Attack confirms fears of teachers

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The Independent Online
The attack on St Luke's comes at a time when concern about school security has peaked, after a series of violent incidents in schools.

Headteachers last night attacked the Government for its delay in providing extra funds for school security.

Gillian Shephard, the Secretary of State for Education, promised more money in May, after the report of a working party set up following the death of Philip Lawrence, the London headmaster who was stabbed to death. But she said it would not be available immediately.

Teachers recognise that it is impossible to protect all schools against lone attackers bent on violence, but the National Association of Head Teachers believes more could be done.

Heads reckon that pounds 50m is needed to pay for measures recommended by the working party, including closed circuit television cameras, intruder alarms, security fencing and security locks.

At present, schools have to bid with each other for grants to install closed circuit television.

Rowie Shaw, a spokeswoman for the association, said: "This money should be available for all schools. This kind of tragedy can occur in any school in the country and it is no reflection at all on the school that this has happened."

David Blunkett, Labour's education spokesman, emphasised that better security alone would not solve the problem.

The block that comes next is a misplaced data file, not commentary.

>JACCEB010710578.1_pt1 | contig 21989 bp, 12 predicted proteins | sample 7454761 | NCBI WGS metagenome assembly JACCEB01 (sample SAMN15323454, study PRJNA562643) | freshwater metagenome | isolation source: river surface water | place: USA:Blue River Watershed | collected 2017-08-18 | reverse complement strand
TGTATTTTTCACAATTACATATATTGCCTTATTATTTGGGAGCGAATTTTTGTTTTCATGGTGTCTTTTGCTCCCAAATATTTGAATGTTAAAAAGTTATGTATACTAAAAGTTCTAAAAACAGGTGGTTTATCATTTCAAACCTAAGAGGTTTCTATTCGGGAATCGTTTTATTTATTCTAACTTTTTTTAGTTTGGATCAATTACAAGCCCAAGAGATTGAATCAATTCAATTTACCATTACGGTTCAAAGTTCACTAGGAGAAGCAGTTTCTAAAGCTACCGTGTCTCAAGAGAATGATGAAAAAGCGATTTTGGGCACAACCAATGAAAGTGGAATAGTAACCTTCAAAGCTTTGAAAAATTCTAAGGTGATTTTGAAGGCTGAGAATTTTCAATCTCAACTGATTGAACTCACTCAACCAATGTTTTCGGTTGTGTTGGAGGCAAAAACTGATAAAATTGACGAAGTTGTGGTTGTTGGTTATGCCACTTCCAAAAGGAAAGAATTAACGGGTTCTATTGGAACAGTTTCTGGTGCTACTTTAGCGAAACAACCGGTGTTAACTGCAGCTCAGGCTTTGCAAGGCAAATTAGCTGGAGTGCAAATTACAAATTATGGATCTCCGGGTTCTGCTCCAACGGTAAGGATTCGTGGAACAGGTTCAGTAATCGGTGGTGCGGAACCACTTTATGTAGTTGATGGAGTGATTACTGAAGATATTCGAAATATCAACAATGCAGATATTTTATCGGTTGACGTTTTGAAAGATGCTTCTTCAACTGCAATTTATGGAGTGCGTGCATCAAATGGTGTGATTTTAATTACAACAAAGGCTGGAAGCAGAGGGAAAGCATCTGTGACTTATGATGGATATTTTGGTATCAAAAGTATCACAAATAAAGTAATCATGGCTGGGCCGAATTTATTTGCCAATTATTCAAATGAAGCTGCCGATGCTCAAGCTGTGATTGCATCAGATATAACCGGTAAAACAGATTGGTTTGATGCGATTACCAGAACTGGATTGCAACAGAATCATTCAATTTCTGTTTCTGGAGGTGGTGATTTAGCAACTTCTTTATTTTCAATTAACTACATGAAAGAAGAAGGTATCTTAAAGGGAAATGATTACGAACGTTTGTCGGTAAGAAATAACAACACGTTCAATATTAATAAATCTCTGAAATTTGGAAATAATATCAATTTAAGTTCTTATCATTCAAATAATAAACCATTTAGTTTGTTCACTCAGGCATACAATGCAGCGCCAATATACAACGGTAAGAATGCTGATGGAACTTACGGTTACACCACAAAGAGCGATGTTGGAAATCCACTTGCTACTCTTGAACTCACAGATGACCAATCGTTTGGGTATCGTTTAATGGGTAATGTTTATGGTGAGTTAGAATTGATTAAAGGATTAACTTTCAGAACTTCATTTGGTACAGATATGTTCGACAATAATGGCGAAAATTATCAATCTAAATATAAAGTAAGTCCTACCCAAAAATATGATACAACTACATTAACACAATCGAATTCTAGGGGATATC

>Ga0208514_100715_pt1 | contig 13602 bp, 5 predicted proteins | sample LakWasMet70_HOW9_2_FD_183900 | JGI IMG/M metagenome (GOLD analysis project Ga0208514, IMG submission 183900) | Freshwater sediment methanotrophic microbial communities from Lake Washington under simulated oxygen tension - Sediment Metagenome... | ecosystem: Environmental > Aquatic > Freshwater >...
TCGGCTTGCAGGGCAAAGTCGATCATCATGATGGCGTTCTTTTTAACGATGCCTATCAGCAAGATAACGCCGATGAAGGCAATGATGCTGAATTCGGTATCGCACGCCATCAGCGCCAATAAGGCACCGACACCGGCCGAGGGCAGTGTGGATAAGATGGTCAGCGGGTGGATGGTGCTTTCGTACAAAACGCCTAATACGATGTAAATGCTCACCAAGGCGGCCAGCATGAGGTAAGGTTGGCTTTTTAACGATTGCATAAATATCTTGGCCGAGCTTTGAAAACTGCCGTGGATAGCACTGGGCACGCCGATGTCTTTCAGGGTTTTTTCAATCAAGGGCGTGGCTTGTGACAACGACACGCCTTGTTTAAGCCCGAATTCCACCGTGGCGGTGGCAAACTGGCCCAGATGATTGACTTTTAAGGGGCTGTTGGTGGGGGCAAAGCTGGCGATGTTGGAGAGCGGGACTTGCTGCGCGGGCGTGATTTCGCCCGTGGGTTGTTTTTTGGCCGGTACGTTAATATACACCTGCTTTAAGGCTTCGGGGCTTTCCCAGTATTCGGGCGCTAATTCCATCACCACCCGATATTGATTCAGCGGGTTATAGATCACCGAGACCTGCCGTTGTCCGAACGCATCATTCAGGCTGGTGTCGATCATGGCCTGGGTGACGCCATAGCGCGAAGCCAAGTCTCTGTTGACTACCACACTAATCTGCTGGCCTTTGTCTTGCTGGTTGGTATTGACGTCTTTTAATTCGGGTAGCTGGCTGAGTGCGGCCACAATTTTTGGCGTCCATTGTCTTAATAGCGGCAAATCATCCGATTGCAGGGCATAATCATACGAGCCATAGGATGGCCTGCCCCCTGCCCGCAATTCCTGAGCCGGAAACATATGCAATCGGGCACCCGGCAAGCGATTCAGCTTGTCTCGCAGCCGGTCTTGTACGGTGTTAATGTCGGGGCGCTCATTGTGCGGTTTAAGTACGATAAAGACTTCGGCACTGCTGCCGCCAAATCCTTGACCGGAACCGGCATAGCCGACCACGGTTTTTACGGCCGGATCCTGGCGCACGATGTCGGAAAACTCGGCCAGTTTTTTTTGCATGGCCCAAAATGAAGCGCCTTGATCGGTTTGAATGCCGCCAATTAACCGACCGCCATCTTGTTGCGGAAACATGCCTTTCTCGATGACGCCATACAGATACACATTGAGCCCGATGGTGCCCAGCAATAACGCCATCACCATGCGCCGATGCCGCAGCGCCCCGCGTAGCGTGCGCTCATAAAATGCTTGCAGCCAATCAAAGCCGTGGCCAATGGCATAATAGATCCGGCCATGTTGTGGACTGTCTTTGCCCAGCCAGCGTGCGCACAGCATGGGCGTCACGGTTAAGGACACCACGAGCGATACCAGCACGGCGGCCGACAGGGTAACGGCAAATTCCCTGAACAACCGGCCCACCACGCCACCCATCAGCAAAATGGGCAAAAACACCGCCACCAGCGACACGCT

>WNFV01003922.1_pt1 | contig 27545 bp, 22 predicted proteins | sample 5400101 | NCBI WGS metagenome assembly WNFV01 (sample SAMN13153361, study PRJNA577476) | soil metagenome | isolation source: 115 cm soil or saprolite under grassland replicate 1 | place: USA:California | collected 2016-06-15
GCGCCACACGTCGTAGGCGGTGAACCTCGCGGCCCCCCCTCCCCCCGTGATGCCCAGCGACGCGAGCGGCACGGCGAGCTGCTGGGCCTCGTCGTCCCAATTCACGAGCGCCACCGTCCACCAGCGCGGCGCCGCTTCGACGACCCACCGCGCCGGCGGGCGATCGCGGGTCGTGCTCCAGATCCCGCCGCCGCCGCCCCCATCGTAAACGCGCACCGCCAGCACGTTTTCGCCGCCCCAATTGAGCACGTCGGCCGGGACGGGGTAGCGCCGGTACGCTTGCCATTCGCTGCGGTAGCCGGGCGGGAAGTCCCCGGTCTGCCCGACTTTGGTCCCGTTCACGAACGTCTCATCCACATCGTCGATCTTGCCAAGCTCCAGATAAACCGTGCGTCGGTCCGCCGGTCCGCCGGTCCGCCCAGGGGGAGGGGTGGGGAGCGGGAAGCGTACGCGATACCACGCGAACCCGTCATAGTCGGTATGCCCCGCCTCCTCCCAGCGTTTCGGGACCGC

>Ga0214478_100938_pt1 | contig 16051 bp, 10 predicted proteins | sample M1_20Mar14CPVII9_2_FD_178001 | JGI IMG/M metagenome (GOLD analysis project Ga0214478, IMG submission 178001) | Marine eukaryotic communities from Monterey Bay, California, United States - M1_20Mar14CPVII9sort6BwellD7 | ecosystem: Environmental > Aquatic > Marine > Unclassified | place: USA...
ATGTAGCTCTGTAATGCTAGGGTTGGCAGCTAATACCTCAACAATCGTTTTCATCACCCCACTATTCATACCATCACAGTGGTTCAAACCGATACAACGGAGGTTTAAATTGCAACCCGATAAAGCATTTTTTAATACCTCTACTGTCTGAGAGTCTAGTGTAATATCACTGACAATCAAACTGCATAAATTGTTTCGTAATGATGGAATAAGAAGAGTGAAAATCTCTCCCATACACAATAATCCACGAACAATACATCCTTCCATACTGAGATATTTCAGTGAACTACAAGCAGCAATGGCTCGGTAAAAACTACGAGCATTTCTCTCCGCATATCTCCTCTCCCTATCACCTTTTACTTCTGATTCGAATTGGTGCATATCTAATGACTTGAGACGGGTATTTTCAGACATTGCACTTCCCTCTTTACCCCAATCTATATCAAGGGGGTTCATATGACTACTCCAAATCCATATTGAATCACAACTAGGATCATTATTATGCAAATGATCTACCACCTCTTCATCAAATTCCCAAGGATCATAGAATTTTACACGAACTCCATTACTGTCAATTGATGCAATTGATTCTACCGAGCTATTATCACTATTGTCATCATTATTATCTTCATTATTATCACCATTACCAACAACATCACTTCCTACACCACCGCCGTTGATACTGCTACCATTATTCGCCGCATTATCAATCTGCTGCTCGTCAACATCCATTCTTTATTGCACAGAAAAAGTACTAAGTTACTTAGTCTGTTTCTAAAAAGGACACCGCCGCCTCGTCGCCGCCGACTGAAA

"While improving school security is important, it is also essential that the potential attackers are identified. There must be the closest co-operation between GPs, hospital staff, police and the probation service, rather than relying on fortress schooling."

Robin Squire, the schools minister, said money for security was the highest priority.

"We are doing everything we can. Can I also, as a parent, reassure parents that this ghastly incident was not typical and that schools remain overwhelmingly safe and are getting safer."

A new law to come into force shortly will make it a criminal offence to carry an offensive weapon on school premises.

Eamonn O'Kane, deputy general secretary of the National Association of Schoolmasters Union of Women Teachers, said: "Tragically this event seems to underline the points that we and others have been making for some time, which is that security for schools is going to have to become a priority"